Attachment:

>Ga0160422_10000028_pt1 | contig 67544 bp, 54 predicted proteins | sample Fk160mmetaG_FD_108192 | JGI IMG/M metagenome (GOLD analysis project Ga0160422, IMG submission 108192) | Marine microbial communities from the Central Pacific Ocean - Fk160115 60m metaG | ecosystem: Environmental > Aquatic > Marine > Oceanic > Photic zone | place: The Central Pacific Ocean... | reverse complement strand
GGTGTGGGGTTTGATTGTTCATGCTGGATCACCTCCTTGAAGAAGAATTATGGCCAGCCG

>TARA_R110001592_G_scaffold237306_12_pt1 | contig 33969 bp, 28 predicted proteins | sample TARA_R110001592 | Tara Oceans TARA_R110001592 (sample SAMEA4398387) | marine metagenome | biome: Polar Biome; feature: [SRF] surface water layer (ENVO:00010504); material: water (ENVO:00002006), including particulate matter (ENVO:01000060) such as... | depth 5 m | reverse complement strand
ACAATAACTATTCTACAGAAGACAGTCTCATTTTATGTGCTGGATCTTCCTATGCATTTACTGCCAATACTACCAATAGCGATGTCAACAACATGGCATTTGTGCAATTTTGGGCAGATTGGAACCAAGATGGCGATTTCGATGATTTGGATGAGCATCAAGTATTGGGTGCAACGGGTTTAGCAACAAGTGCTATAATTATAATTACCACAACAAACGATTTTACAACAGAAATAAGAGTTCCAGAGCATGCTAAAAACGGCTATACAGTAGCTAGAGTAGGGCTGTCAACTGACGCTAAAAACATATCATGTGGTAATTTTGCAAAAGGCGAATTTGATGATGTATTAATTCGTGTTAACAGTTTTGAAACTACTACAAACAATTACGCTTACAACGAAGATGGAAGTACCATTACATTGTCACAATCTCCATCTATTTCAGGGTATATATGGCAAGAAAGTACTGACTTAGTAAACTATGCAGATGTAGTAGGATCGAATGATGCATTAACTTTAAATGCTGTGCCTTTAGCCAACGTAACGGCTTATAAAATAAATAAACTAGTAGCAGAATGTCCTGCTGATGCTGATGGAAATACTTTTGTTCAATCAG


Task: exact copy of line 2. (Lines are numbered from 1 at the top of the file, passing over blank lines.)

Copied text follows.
GGTGTGGGGTTTGATTGTTCATGCTGGATCACCTCCTTGAAGAAGAATTATGGCCAGCCG